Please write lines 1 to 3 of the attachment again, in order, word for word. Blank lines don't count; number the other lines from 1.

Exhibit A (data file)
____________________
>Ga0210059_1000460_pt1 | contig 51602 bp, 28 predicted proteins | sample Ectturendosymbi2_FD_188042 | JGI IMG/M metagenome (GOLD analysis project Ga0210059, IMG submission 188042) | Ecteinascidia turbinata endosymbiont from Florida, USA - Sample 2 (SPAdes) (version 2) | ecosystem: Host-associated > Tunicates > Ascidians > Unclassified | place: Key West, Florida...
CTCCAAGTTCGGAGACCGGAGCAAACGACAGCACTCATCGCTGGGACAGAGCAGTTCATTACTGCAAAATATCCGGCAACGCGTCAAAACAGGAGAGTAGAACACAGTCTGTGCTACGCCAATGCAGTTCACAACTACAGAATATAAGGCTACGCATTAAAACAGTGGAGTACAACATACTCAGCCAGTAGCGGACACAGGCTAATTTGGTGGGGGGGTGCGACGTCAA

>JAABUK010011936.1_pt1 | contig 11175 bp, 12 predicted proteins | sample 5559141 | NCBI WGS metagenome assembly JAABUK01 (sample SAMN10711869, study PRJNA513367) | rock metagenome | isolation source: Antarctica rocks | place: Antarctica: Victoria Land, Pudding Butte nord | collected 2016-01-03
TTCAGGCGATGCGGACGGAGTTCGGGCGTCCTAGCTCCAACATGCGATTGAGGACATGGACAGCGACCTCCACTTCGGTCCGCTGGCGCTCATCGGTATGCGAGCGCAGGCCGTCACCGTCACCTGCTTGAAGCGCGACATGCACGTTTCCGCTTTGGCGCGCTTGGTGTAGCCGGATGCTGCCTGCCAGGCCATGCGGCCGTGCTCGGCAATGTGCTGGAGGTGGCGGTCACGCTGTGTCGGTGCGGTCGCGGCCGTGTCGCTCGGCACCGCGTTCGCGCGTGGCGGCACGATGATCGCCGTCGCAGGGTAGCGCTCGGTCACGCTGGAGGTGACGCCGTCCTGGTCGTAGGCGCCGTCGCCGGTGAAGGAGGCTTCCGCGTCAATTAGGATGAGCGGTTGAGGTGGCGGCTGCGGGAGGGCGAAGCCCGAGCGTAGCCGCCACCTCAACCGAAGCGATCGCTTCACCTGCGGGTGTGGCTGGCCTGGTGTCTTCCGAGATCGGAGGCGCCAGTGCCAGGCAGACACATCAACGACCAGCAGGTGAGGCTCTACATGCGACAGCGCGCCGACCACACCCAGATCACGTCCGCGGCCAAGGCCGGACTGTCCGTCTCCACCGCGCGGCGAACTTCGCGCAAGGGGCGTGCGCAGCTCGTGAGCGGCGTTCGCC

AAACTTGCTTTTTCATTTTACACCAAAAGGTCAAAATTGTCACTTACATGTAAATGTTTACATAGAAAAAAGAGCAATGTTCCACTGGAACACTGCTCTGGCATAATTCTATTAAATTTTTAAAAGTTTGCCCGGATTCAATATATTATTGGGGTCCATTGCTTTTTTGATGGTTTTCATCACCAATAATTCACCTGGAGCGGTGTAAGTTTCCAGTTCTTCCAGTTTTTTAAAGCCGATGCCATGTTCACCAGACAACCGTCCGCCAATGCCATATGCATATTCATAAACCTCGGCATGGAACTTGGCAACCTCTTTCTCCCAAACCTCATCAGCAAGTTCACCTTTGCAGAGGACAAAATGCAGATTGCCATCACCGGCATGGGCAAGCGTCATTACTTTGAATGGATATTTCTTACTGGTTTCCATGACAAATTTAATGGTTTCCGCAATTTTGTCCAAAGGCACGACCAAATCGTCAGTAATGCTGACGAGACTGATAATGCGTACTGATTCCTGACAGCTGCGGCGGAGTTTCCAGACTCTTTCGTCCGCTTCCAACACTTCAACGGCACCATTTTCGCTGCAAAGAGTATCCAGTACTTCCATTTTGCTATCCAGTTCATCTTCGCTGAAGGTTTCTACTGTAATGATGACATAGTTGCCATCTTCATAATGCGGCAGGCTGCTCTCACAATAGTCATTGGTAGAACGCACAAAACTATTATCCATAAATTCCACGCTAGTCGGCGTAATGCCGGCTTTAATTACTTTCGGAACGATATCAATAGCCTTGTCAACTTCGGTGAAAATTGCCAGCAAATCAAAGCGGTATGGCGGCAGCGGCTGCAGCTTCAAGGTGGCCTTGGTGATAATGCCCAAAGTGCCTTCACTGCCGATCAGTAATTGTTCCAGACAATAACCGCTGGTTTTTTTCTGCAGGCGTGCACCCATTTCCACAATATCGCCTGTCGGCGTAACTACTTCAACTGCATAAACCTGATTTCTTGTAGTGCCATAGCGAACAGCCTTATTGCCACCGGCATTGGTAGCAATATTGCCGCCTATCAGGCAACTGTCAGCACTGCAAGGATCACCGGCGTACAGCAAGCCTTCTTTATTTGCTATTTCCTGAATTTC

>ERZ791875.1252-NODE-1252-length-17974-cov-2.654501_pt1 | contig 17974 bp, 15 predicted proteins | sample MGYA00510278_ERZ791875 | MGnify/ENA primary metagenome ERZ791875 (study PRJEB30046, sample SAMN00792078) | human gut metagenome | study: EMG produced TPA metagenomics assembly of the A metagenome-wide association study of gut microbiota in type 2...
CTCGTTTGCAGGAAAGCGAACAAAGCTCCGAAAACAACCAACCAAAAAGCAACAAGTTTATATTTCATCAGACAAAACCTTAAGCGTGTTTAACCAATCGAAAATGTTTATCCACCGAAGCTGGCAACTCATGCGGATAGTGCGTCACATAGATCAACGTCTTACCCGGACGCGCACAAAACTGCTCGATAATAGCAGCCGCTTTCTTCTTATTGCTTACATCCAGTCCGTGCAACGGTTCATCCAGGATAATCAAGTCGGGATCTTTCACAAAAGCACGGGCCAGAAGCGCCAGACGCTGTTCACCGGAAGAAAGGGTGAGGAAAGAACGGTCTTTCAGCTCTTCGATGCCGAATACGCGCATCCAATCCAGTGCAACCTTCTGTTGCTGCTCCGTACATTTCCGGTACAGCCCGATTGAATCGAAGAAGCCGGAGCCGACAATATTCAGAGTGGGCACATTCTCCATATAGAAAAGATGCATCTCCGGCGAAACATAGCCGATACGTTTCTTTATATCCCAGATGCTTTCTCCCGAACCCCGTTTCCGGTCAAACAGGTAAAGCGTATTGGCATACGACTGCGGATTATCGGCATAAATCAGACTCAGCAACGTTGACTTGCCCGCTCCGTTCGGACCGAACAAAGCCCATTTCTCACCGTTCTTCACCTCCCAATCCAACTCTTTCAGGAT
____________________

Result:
>Ga0210059_1000460_pt1 | contig 51602 bp, 28 predicted proteins | sample Ectturendosymbi2_FD_188042 | JGI IMG/M metagenome (GOLD analysis project Ga0210059, IMG submission 188042) | Ecteinascidia turbinata endosymbiont from Florida, USA - Sample 2 (SPAdes) (version 2) | ecosystem: Host-associated > Tunicates > Ascidians > Unclassified | place: Key West, Florida...
CTCCAAGTTCGGAGACCGGAGCAAACGACAGCACTCATCGCTGGGACAGAGCAGTTCATTACTGCAAAATATCCGGCAACGCGTCAAAACAGGAGAGTAGAACACAGTCTGTGCTACGCCAATGCAGTTCACAACTACAGAATATAAGGCTACGCATTAAAACAGTGGAGTACAACATACTCAGCCAGTAGCGGACACAGGCTAATTTGGTGGGGGGGTGCGACGTCAA

>JAABUK010011936.1_pt1 | contig 11175 bp, 12 predicted proteins | sample 5559141 | NCBI WGS metagenome assembly JAABUK01 (sample SAMN10711869, study PRJNA513367) | rock metagenome | isolation source: Antarctica rocks | place: Antarctica: Victoria Land, Pudding Butte nord | collected 2016-01-03